The Philadelphia Inquirer looks at two more “Renaissance Schools” that will serve up to 700 Camden students. The new operators, Mastery and Uncommon Schools, will open in the Fall under the auspices of the Urban Hope Act, which allows up to 5 new charters in Camden, Trenton, and Newark. Camden is the only one of the three urban districts to open any Urban Hope schools so far.
Mastery’s plans include room for students who go to Pyne Poynt Family School in Camden, where half the building is empty and 90% of 6th graders failed NJ’s basic skills tests in math and language arts. A special education audit found that no classified students at Pyne Pynt – and 36% of the K-6 population is classified – were allowed access to general education, a violation of federal and state law. But Education Law Center chief David Sciarra says that Mastery’s plan is “illegal” because it’s supposed to build its own building on its own dime. (Glad we’re looking out for the kids!)
I wrote about charter school funding inequities this week at WHYY Newsworks and a reader points out that I missed another imbalance: something called “Additional Adjustment Aid” that applies only to traditional public schools, not charter public schools. And here’s this week’s column at NJ Spotlight.
Also, Education Law Center filed a motion to force the State to comply with the School Funding Reform Act and increase allocations to all schools . This week, reports the Star Ledger, “acting state Attorney General John Hoffman informed the New Jersey Supreme Court that the state would comply with the school funding law’s mandate that it provide aid notices to all districts.” David Sciarra said, “We will wait and see. This is a good first step. We have to make sure they do them correctly. That’s the next step. And then we can move on to the really important debate, which is to increase school aid in the state budget.”
The State DOE received 38 applications for new charter schools this week.
Families of Lakewood Public Schools rallied to protest feared program cuts because the district’s $150 million budget has a $5 million hole. The district has 5,500 (mostly) Hispanic children enrolled but provides bussing and special education services to over 20,000 children who attend Orthodox Jewish day schools. The Asbury Park Press reports that “[t]he budget includes $42 million for salaries, $13 million for health benefits, $26 million for special education and $17 million for transportation.” Also,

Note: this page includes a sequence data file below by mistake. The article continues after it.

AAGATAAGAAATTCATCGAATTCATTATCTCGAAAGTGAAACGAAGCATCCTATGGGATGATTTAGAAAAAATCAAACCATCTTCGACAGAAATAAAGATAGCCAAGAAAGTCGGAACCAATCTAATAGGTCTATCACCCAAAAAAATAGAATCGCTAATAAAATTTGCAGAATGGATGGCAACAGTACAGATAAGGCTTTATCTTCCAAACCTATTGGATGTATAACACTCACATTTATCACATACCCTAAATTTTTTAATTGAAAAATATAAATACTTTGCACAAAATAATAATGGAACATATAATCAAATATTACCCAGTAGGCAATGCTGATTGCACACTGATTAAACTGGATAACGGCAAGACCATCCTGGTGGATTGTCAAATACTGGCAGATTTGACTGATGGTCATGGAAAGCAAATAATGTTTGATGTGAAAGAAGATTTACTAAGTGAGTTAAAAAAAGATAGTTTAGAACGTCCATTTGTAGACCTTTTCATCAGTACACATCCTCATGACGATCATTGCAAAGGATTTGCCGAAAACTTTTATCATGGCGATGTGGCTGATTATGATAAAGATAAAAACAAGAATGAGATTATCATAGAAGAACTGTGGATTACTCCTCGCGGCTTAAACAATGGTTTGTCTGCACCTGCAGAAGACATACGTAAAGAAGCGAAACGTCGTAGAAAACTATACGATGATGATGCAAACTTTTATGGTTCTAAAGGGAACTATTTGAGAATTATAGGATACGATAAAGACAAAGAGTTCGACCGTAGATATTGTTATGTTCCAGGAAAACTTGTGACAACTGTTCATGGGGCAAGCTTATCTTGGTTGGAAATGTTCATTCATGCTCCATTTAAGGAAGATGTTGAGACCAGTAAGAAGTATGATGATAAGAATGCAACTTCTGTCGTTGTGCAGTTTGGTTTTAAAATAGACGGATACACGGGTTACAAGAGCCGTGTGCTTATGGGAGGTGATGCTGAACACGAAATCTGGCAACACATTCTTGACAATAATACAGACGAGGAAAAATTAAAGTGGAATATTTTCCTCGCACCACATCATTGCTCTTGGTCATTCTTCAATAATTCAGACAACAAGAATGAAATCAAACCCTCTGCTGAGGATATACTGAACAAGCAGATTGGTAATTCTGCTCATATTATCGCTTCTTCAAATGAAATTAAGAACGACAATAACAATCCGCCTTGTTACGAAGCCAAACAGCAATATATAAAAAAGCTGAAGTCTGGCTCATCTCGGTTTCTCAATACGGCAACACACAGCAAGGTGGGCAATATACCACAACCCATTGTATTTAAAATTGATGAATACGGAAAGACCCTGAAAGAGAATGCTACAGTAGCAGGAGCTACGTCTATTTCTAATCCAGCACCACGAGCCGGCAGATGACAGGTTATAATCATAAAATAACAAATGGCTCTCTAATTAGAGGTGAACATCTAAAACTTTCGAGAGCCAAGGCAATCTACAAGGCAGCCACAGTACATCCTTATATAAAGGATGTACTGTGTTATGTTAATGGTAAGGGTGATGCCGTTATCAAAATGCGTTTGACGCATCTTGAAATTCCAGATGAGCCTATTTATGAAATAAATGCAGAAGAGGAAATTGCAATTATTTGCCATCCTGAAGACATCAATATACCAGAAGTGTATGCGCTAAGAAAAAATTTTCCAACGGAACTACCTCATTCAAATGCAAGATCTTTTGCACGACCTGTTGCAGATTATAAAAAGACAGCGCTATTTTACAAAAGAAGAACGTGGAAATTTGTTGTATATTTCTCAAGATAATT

The school board also has decided to ask voters to approve spending more than $12 million over the state-mandated, 2 percent budget cap. The November referendum would seek approval to continue a variety of programs, including spending $10.6 million to continue courtesy busing for more than 12,000 students. More than 10,000 of the students who receive courtesy busing attend private schools in the township. Overall, the district now is providing transportation for more than 30,000 students attending 103 different schools, including some 5,500 public school children attending six public schools.
If you’re a betting man or woman, go for passage of the referendum. The Orthodox Community leaders know how to get the vote out. See here.
The truth is, there’s only so much schools can do even to shrink the achievement gap — because this gap is not and never was the sole responsibility of schools. We’re just the point at which a symptom of a far greater problem becomes readily apparent. Certainly, new curriculum standards and more frequent standardized testing, along with mandated teacher and administrator evaluation systems, won’t solve these complex social issues. They may, in fact, deflect focus from them.
Our findings also suggest that the idea that parental involvement will address one of the most salient and intractable issues in education, racial and ethnic achievement gaps, is not supported by the evidence. This is because our analyses show that most parental behavior has no benefit on academic performance. While there are some forms of parental involvement that do appear to have a positive impact on children academically, we find at least as many instances in which more frequent involvement is related to lower academic performance.